At one time there were few backup and recovery options for NAS filers. If you were willing to manually swap tapes, you backed them up with locally attached tape drives and the dump command. If you wanted to integrate your NAS backups into your enterprise backup system, you backed them up via NFS or CIFS. These two options were relatively simple, but they left a lot to be desired. Thankfully, today’s landscape looks much different.
This chapter concentrates on the entire spectrum of data protection services available for filers today. Not all the features discussed here are available from all NAS vendors. In fact, some features are available on only one or two platforms. Since this market is so dynamic, This chapter will cover only general features; please contact vendors for specifics.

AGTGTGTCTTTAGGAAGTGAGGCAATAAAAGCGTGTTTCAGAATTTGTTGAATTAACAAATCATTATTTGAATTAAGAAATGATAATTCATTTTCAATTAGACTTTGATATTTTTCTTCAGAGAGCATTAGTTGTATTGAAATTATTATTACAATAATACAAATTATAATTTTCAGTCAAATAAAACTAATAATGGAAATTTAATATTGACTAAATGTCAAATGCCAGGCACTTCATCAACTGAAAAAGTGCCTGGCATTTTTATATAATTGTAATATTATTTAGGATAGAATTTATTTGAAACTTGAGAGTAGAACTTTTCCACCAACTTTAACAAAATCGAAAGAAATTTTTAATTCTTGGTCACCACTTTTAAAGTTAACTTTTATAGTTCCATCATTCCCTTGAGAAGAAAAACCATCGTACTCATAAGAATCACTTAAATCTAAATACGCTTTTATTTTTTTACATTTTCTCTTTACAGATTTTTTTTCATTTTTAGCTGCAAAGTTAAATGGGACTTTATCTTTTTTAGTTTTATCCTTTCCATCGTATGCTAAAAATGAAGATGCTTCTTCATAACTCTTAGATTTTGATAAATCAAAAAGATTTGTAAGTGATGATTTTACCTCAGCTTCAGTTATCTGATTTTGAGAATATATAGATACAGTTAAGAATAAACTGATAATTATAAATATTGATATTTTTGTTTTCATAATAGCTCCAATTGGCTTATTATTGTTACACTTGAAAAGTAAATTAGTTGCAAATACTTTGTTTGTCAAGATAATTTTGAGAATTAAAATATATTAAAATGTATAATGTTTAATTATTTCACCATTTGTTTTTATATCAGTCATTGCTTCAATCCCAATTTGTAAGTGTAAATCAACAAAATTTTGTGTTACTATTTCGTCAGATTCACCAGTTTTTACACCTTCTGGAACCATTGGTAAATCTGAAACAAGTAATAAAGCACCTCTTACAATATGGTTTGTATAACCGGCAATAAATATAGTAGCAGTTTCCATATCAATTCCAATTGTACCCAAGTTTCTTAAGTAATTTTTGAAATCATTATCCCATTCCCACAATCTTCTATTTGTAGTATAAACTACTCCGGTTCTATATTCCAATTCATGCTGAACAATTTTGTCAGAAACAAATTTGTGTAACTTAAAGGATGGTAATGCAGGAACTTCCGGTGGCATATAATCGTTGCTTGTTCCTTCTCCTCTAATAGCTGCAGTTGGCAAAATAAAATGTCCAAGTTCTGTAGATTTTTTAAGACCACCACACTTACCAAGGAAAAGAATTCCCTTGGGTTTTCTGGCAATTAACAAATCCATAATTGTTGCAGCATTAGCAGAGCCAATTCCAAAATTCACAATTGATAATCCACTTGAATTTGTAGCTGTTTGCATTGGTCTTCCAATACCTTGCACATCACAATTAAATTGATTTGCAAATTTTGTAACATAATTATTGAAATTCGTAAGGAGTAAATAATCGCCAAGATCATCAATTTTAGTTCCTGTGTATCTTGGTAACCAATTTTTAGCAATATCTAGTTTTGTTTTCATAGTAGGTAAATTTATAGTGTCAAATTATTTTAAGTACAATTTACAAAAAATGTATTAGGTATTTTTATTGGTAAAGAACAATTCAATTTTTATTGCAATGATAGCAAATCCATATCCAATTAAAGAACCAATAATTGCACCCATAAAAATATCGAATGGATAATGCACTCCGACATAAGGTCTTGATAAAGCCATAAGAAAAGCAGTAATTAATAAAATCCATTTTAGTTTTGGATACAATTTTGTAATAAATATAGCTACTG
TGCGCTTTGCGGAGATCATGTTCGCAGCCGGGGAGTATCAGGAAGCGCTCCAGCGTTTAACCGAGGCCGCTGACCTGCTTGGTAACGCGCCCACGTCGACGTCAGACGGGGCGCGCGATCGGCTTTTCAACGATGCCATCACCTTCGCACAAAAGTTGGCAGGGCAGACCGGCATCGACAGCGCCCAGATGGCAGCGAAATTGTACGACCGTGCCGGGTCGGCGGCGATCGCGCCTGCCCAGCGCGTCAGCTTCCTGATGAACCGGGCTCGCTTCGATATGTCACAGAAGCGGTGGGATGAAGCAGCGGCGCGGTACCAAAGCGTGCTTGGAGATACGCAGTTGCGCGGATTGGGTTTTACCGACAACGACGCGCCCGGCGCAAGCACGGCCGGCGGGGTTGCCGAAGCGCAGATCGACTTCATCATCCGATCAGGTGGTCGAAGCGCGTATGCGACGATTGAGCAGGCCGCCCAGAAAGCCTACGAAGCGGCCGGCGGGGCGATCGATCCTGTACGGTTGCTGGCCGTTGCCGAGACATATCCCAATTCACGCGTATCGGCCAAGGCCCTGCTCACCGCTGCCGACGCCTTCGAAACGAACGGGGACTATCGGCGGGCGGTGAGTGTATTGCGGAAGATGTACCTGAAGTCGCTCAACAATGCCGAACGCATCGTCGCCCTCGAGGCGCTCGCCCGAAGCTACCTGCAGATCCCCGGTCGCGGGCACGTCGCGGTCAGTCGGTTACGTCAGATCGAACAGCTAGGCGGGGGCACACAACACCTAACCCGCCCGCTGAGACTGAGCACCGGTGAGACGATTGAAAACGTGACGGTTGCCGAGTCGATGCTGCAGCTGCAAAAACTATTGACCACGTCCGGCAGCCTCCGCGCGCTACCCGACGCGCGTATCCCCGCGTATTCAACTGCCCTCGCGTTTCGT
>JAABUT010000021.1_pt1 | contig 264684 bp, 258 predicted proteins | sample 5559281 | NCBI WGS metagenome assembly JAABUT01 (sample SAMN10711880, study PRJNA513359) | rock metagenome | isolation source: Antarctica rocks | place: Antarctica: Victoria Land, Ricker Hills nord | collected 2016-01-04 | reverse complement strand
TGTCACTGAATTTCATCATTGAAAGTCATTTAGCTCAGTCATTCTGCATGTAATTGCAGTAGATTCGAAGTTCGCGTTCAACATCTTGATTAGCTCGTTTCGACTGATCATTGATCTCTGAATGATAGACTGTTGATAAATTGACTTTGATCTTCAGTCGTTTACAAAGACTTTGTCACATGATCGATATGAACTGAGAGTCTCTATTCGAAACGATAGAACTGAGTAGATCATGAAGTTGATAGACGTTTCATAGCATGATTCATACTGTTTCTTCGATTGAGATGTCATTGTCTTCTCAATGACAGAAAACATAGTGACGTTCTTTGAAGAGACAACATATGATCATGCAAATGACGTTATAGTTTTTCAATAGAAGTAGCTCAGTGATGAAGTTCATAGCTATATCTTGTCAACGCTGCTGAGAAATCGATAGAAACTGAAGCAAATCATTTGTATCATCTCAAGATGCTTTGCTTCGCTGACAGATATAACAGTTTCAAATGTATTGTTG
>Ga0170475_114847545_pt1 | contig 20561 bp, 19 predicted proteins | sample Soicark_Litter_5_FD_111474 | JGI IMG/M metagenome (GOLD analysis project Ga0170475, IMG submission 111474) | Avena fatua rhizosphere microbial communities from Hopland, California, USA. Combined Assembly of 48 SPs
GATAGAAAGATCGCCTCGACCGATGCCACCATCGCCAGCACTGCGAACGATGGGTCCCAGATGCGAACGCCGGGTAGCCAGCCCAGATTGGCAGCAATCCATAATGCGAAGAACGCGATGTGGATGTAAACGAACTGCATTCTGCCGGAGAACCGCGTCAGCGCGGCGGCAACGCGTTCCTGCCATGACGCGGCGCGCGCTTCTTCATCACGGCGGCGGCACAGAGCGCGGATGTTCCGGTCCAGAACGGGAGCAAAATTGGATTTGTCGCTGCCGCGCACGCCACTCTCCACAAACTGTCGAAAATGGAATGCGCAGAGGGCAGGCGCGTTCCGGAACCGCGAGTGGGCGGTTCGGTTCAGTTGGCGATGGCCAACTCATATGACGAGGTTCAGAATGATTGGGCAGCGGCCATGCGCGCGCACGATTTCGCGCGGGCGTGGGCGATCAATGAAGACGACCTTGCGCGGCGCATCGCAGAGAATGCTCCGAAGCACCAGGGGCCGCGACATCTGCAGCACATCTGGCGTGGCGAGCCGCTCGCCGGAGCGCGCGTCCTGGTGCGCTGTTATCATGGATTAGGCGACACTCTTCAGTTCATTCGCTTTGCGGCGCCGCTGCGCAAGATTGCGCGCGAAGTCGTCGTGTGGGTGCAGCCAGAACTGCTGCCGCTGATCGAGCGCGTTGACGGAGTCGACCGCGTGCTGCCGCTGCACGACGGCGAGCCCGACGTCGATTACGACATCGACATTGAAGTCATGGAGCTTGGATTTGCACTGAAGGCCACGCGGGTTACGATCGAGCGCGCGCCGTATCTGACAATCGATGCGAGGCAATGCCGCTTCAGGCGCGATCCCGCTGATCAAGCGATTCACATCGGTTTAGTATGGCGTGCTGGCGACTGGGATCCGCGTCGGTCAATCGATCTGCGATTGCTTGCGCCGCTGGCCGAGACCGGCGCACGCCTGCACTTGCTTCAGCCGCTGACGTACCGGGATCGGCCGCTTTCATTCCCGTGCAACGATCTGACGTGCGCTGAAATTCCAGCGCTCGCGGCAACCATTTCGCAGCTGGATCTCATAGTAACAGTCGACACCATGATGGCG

This section concentrates on two options you can use as a first line of defense against logical corruption and physical disk failure. Snapshots can give you multiple points in time to which you can recover instantly without a lot of overhead. Mirroring helps provide a standby system in case the primary system fails.
NAS-based snapshots are essentially the same as the snapshots discussed in Chapter 4. Here is a review of that discussion:
Snapshots are a virtual copy of a filesystem. They require neither the space nor the I/O overhead of the backup mirrors discussed in the client-free section of Chapter 4.
As long as the snapshot ...